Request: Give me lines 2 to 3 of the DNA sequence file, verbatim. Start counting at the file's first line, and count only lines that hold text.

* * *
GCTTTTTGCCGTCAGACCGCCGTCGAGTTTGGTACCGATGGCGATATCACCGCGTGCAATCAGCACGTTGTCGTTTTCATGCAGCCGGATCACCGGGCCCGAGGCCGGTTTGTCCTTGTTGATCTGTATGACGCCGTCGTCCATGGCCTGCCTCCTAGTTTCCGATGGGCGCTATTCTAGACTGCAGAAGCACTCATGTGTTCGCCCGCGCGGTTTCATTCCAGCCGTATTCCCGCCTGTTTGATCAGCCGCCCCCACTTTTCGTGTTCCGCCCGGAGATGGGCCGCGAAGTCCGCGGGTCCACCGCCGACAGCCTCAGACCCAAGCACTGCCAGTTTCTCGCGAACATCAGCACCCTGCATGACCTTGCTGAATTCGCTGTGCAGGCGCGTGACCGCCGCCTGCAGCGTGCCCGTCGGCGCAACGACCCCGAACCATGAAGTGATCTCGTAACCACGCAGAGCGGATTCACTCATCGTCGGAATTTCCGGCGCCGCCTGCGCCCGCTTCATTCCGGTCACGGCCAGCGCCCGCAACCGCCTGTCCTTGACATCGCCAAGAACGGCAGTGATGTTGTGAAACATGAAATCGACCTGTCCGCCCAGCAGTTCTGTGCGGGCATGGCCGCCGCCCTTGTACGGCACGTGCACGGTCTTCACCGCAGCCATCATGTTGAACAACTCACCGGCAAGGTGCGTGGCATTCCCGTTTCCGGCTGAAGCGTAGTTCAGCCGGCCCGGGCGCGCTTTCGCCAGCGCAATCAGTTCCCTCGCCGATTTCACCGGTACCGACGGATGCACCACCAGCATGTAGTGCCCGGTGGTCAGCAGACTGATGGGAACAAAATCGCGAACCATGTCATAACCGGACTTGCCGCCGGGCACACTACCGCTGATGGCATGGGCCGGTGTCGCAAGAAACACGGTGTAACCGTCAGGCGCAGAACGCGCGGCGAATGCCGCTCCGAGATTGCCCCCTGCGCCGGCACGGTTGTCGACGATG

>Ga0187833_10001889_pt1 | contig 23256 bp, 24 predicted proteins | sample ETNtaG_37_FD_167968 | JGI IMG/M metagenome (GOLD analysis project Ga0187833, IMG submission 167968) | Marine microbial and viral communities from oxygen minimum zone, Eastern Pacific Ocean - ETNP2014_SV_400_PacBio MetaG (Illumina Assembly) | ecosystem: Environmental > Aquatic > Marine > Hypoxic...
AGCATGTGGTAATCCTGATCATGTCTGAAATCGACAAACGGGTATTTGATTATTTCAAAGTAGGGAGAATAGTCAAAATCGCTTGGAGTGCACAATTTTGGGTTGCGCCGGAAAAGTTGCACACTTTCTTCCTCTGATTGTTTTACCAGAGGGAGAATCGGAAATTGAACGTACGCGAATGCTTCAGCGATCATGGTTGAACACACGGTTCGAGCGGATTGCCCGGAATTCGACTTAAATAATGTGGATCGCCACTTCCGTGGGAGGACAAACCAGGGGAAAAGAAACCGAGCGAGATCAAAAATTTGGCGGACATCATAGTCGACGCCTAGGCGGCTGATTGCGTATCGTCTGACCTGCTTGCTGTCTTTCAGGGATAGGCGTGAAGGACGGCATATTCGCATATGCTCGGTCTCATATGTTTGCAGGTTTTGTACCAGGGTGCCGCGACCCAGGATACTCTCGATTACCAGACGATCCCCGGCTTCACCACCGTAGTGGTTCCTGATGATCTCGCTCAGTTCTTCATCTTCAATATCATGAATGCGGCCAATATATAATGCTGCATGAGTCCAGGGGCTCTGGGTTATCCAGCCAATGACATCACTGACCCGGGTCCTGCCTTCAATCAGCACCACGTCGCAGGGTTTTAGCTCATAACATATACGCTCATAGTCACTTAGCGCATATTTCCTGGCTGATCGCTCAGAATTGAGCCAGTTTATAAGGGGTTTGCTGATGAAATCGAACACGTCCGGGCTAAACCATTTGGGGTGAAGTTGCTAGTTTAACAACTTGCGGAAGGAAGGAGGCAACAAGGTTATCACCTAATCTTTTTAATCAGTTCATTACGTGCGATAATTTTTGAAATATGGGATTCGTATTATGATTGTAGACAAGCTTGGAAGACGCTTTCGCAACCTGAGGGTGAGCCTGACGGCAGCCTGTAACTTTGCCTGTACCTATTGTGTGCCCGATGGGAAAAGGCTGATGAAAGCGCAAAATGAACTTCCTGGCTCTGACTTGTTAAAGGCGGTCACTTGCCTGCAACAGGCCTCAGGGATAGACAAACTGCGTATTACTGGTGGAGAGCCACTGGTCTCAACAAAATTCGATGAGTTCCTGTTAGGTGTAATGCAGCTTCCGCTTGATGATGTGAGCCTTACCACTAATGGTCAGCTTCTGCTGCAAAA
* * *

>Ga0187833_10001889_pt1 | contig 23256 bp, 24 predicted proteins | sample ETNtaG_37_FD_167968 | JGI IMG/M metagenome (GOLD analysis project Ga0187833, IMG submission 167968) | Marine microbial and viral communities from oxygen minimum zone, Eastern Pacific Ocean - ETNP2014_SV_400_PacBio MetaG (Illumina Assembly) | ecosystem: Environmental > Aquatic > Marine > Hypoxic...
AGCATGTGGTAATCCTGATCATGTCTGAAATCGACAAACGGGTATTTGATTATTTCAAAGTAGGGAGAATAGTCAAAATCGCTTGGAGTGCACAATTTTGGGTTGCGCCGGAAAAGTTGCACACTTTCTTCCTCTGATTGTTTTACCAGAGGGAGAATCGGAAATTGAACGTACGCGAATGCTTCAGCGATCATGGTTGAACACACGGTTCGAGCGGATTGCCCGGAATTCGACTTAAATAATGTGGATCGCCACTTCCGTGGGAGGACAAACCAGGGGAAAAGAAACCGAGCGAGATCAAAAATTTGGCGGACATCATAGTCGACGCCTAGGCGGCTGATTGCGTATCGTCTGACCTGCTTGCTGTCTTTCAGGGATAGGCGTGAAGGACGGCATATTCGCATATGCTCGGTCTCATATGTTTGCAGGTTTTGTACCAGGGTGCCGCGACCCAGGATACTCTCGATTACCAGACGATCCCCGGCTTCACCACCGTAGTGGTTCCTGATGATCTCGCTCAGTTCTTCATCTTCAATATCATGAATGCGGCCAATATATAATGCTGCATGAGTCCAGGGGCTCTGGGTTATCCAGCCAATGACATCACTGACCCGGGTCCTGCCTTCAATCAGCACCACGTCGCAGGGTTTTAGCTCATAACATATACGCTCATAGTCACTTAGCGCATATTTCCTGGCTGATCGCTCAGAATTGAGCCAGTTTATAAGGGGTTTGCTGATGAAATCGAACACGTCCGGGCTAAACCATTTGGGGTGAAGTTGCTAGTTTAACAACTTGCGGAAGGAAGGAGGCAACAAGGTTATCACCTAATCTTTTTAATCAGTTCATTACGTGCGATAATTTTTGAAATATGGGATTCGTATTATGATTGTAGACAAGCTTGGAAGACGCTTTCGCAACCTGAGGGTGAGCCTGACGGCAGCCTGTAACTTTGCCTGTACCTATTGTGTGCCCGATGGGAAAAGGCTGATGAAAGCGCAAAATGAACTTCCTGGCTCTGACTTGTTAAAGGCGGTCACTTGCCTGCAACAGGCCTCAGGGATAGACAAACTGCGTATTACTGGTGGAGAGCCACTGGTCTCAACAAAATTCGATGAGTTCCTGTTAGGTGTAATGCAGCTTCCGCTTGATGATGTGAGCCTTACCACTAATGGTCAGCTTCTGCTGCAAAA